Don't ask, Do tell
My new fancy doctor on the Upper East Side is currently treating my long-standing, horribly painful, and possibly-cancerous-if-left-untreated medical condition.
The previous doctor I saw for this had tried many extreme and extremely painful cures such as surgery, freezing and powerful anti-cancer drugs -- "Whatever you do," he said, "do not even think about getting pregnant while on this." The toxic drug was in a strength that was so potent it had to be specially ordered. It was all to no avail. After months and many visits I was no better, possibly worse. Before seeing this doc I had been in freelancer land. I didn't have any health insurance and I just had to suffer. The let down that having health insurance did diddly was awful.
As I sat on the paper-lined puffy examination couch or table or whatever it is,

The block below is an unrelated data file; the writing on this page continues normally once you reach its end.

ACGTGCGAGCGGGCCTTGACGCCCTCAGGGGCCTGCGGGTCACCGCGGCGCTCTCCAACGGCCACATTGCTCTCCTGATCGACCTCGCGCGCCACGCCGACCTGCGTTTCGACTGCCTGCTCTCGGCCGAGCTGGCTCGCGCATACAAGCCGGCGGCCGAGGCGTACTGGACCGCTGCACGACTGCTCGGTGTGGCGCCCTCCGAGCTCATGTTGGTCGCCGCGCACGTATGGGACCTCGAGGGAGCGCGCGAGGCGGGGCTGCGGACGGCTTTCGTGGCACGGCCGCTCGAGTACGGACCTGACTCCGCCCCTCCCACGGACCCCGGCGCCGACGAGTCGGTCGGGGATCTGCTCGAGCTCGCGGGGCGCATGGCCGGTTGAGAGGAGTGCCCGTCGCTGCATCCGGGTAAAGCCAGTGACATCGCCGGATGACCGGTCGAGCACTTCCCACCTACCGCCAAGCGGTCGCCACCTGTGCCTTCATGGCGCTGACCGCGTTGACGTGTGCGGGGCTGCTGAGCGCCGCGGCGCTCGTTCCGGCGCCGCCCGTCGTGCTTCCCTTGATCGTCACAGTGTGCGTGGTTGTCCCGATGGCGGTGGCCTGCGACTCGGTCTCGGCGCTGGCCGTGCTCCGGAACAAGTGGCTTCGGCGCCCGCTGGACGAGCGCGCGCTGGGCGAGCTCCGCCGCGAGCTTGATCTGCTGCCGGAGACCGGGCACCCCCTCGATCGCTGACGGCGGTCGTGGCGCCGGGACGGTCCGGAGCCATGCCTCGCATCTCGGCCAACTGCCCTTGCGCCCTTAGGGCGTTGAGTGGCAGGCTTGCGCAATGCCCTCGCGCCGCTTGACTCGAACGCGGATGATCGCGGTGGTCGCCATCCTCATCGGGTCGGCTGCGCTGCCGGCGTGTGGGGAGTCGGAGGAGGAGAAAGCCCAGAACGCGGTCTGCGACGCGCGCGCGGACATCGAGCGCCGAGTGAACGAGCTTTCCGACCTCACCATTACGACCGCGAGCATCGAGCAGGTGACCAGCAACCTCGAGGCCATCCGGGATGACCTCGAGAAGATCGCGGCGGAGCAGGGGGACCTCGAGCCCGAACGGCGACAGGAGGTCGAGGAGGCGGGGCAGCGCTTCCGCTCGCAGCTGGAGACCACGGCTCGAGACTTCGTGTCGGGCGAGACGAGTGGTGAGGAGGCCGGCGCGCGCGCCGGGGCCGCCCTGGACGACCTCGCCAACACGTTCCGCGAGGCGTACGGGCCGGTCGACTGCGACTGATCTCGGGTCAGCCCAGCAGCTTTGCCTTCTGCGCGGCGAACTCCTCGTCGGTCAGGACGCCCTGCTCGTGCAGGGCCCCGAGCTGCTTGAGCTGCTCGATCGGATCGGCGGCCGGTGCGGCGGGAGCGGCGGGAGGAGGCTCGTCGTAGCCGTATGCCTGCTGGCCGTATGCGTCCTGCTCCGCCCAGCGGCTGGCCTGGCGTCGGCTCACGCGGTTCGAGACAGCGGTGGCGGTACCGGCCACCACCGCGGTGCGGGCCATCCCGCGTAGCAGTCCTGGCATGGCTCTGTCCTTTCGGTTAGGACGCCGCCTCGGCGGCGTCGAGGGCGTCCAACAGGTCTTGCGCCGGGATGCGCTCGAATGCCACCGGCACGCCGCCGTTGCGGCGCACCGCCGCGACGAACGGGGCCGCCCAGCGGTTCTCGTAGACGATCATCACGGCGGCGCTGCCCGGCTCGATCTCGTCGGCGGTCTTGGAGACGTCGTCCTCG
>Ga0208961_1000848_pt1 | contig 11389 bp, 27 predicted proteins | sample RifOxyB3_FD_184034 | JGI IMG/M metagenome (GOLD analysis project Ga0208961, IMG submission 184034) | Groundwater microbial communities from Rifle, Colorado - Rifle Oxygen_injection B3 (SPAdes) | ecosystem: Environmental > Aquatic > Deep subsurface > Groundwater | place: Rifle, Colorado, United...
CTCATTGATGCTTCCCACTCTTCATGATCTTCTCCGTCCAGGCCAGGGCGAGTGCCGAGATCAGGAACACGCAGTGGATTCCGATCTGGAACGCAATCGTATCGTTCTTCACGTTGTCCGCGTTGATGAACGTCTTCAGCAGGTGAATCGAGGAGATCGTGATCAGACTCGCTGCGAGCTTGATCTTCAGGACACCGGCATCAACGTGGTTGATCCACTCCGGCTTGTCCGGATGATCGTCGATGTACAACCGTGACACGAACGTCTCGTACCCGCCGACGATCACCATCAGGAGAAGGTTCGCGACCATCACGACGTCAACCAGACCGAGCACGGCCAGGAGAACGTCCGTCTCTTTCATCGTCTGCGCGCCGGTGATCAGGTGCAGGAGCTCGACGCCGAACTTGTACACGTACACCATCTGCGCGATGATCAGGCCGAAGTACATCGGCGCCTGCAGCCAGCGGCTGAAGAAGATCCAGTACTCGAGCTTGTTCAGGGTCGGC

I looked out the window at the Metropolitan Museum and steeled myself for the terrible treatment this new doctor would put in motion. It had taken me a year to get up the guts to give another doctor a shot.
He said, "Well, before we start anything, you should know that there currently is no cure for this that works 100 percent of the time."
Yes, I knew that. I've read everything available on it, on the internet. I tried to imagine what hospital I'd be booked into.
He continued, "Yours is possibly the worst case I've ever seen, so of course surgery will be very painful..."
I think, "Thank goodness I have health insurance, so I can afford this."
Then he says, "But I have had success with..."
I think, "Get out the knife, do your worst, I must be rid of this!"
Duct tape. Duct tape? Duct tape and...?
"No," he says, "just duct tape. Slap it on and leave it on for days at a time."
I am being treated with duct tape. The roll was purchased at Rite Aid.
Here's the weird part: it's working.
It's working like a charm.
Thor almighty, it's working!
Here's the best part: my insurance covers my visits to this UES Warlock with an MD.